The label on each case of Domaine des Coccinelles says us that "Ladybugs (coccinelles, [cox-ee nell]) are a symbol of eco-friendly farming." Just one more reason to succumb to the allure of these tasty summer ladybugs!

*For those who are interested, the varietal composition is as follows: Grenache 40%; Syrah 30%; Mourvedre, Cinsault, Carignan 30%

Wednesday, August 16, 2006

Lowbush Blueberries + Blueberry Muffins

In New England, blueberry season typically runs May through October, peaking in July. It wasn't until last week, though, that the best (so far) crop of sweet wild blueberries appeared at my favourite produce market. Blueberries have always been my favourite thing to eat, and since they're full of vitamins and antioxidants, I have one more reason to eat quarts of them during blueberry season!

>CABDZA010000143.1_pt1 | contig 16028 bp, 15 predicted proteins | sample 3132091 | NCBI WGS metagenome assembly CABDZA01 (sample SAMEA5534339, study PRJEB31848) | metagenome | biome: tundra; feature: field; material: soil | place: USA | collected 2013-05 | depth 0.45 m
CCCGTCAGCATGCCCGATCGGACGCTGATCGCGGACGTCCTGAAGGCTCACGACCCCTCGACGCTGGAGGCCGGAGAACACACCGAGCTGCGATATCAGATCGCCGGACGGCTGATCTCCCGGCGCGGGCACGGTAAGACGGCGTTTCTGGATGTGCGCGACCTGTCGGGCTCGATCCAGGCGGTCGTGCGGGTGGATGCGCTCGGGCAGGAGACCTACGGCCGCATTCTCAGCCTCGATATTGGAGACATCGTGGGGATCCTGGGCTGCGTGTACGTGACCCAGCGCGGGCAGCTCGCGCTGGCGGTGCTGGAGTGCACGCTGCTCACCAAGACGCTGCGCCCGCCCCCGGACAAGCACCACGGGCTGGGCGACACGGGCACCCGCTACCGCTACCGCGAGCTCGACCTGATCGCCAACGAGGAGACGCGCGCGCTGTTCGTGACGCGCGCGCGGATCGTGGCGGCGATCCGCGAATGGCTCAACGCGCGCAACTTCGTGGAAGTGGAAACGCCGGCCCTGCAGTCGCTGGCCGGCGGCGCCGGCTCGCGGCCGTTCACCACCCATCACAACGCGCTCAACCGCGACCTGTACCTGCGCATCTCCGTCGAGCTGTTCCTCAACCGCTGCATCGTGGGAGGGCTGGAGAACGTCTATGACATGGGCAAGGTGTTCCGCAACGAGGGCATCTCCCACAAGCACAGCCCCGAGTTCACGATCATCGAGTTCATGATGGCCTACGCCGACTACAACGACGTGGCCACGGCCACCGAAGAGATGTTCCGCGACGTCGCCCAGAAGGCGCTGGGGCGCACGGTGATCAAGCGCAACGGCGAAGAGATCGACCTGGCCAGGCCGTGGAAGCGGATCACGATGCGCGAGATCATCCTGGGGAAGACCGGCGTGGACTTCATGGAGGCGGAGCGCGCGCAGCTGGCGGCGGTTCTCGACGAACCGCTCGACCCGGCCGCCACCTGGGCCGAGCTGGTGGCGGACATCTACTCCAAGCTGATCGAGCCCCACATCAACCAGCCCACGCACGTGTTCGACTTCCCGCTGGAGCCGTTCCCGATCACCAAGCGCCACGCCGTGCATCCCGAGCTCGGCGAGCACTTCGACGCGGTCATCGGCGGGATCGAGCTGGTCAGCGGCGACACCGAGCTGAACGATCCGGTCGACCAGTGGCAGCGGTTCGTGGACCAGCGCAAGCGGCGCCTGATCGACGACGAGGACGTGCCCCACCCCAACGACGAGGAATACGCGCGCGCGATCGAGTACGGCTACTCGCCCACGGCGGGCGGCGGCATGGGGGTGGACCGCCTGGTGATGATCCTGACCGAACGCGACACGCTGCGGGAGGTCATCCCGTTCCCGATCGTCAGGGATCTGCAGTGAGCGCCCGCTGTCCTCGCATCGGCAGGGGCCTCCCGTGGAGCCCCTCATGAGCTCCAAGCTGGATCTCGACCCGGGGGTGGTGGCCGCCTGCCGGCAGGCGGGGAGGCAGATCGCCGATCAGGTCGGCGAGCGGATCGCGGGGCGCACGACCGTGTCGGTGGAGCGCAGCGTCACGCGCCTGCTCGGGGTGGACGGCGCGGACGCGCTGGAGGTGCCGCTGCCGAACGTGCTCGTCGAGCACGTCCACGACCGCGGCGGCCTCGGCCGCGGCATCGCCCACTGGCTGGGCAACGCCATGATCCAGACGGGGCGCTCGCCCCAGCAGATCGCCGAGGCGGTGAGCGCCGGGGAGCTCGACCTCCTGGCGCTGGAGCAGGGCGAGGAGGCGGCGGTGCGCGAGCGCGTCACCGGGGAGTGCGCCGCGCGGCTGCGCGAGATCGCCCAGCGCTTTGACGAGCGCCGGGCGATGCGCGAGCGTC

Large, juicy highbush blueberries are delicious, but everyone I know prefers the small, sweet lowbush blueberries that grow- both wild and farmed- all over New England. These miniscule blue-gray gems begin to appear at the market in July and August, though if we're lucky, we manage to pick them at a local pick-your-own farm before then. Most days, though, I succumb to the allure of particularly fresh-looking berries at the produce market.

How can you tell when blueberries are fresh? Go for dark, plump berries, and avoid containers with juice stains on the underside. A powdery white bloom on the berry skin is a good sign- it's a safe, naturally occuring food starch that protects the blueberry. Don't wash it off until you are ready to use the berries. shiny, dark skins mean the blueberries have been over-handled and probably aren't too fresh.